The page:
“I’m passionate about heritage, keeping to your roots. It’s very important to keep to who you are and never let people make you forget who you are.
I’m from South Texas, McAllen. When my friends move out they leave their Mexican culture behind, forget the language and assimilate. They stop speaking Spanish.
‘De lo malo, siempre sale algo bueno’ is something my Abuela would always tell me. This saying in Spanish means ‘there’s always hope.’
I was raised by my two grandmothers who are really strong. My abuela on my mother’s side raised 13 children in rural Mexico with Mom being the youngest. When you live in a little ranch house it’s hard, and it’s not for everybody.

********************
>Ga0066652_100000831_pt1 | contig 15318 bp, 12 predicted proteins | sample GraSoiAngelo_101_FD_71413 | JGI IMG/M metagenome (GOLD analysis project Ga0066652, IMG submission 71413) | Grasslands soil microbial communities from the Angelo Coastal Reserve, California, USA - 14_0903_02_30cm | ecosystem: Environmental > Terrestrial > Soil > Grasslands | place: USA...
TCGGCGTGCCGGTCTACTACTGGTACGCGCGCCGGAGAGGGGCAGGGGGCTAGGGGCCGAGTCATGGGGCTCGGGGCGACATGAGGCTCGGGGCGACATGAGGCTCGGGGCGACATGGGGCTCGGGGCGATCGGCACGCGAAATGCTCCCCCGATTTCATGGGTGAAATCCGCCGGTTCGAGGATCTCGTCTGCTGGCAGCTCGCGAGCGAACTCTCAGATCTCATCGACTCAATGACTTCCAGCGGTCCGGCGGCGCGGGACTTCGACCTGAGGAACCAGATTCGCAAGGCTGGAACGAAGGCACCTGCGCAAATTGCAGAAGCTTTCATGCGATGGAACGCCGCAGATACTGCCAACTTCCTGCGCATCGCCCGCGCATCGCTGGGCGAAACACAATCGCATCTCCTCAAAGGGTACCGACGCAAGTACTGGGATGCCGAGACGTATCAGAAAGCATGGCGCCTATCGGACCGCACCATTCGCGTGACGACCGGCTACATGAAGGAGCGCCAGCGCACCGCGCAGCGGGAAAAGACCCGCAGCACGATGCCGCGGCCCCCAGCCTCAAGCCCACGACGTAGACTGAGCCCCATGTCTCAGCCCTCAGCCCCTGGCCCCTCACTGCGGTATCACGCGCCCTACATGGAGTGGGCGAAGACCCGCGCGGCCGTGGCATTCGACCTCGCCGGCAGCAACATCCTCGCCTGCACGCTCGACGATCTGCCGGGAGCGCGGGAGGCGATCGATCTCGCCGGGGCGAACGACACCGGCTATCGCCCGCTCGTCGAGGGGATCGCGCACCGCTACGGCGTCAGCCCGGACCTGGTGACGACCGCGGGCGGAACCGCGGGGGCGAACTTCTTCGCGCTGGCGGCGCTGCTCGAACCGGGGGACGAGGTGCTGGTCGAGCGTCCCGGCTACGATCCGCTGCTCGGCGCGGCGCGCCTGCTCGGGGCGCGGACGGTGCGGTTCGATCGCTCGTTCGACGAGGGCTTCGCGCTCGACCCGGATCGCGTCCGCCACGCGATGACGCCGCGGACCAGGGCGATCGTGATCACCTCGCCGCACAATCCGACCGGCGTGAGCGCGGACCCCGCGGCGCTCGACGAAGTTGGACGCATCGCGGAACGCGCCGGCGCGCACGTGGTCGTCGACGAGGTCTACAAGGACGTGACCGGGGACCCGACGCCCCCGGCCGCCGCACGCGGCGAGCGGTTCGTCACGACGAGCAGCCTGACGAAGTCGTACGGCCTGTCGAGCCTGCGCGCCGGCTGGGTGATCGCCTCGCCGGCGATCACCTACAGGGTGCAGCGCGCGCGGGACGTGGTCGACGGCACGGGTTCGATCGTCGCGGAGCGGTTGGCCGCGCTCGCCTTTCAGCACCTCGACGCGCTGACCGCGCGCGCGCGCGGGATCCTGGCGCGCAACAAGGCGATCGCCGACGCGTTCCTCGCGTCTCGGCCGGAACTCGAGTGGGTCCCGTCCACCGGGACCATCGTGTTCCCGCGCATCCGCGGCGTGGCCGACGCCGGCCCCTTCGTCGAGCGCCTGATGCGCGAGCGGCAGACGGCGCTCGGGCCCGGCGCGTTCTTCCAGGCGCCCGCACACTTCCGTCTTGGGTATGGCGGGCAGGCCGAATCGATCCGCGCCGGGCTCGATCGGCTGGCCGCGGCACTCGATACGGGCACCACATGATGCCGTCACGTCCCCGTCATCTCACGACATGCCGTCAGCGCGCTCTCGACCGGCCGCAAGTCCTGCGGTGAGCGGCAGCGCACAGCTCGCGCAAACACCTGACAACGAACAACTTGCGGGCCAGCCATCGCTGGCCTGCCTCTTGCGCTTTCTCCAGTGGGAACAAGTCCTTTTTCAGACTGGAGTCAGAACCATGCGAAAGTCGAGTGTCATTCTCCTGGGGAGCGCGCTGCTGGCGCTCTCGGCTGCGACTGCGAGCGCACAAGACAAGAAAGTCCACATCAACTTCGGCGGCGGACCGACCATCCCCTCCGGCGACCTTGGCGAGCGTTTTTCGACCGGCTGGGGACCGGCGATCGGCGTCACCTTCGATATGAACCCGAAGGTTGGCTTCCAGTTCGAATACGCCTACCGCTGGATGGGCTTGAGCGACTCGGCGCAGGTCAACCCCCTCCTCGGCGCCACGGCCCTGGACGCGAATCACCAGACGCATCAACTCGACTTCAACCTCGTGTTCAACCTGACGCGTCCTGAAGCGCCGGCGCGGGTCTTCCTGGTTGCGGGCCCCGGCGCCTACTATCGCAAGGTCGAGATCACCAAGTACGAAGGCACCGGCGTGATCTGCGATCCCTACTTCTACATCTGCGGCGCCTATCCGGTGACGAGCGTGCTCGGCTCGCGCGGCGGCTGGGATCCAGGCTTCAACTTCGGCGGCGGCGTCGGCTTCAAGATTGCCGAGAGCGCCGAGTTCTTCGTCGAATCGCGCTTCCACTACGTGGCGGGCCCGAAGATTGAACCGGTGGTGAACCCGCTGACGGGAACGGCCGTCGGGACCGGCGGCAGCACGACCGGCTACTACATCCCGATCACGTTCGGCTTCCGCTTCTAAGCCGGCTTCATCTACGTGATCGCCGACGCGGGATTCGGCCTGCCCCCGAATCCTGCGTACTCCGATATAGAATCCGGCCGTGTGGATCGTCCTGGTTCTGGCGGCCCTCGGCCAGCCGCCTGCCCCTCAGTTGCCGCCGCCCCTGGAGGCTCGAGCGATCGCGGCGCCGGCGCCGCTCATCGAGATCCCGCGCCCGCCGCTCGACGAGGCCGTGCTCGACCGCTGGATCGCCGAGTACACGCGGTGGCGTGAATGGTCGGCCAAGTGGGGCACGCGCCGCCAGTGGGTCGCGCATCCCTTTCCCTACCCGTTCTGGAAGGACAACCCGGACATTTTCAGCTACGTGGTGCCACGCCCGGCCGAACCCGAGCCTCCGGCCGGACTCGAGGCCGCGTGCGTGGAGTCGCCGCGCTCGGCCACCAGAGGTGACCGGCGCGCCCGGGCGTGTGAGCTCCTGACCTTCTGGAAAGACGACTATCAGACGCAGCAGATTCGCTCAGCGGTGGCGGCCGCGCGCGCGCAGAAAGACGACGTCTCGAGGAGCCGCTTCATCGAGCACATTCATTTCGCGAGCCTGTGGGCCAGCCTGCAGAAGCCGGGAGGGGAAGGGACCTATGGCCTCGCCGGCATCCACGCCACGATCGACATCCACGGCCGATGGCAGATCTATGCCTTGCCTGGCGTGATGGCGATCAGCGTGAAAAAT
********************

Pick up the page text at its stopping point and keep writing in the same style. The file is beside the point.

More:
I look around this room and I wonder, could you skin a chicken? Could you wake up early every day your whole life? If there’s something to say for me and my people it’s that we work hard.
I spent a lot of time in Mexico when my parents worked. My whole family, my parents came from humble means. My dad was a migrant worker and my mom was from a small town. It’s really humbling to have them as role models. Never forget who you are or where you came from, because in the blink of an eye it can all be taken from you.
My dad actually came here on the CAP program in the ‘80s. I didn’t learn English until I was eight. I try to speak as much as I can with my family and friends. It’s what I’m comfortable speaking.
I’ve had obstacles, but I wasn’t raised under as harsh conditions as my parents. They did the suffering for me — the hardest part for me has been the weight on my shoulders of doing better than my parents and making sure their sacrifices go towards something.”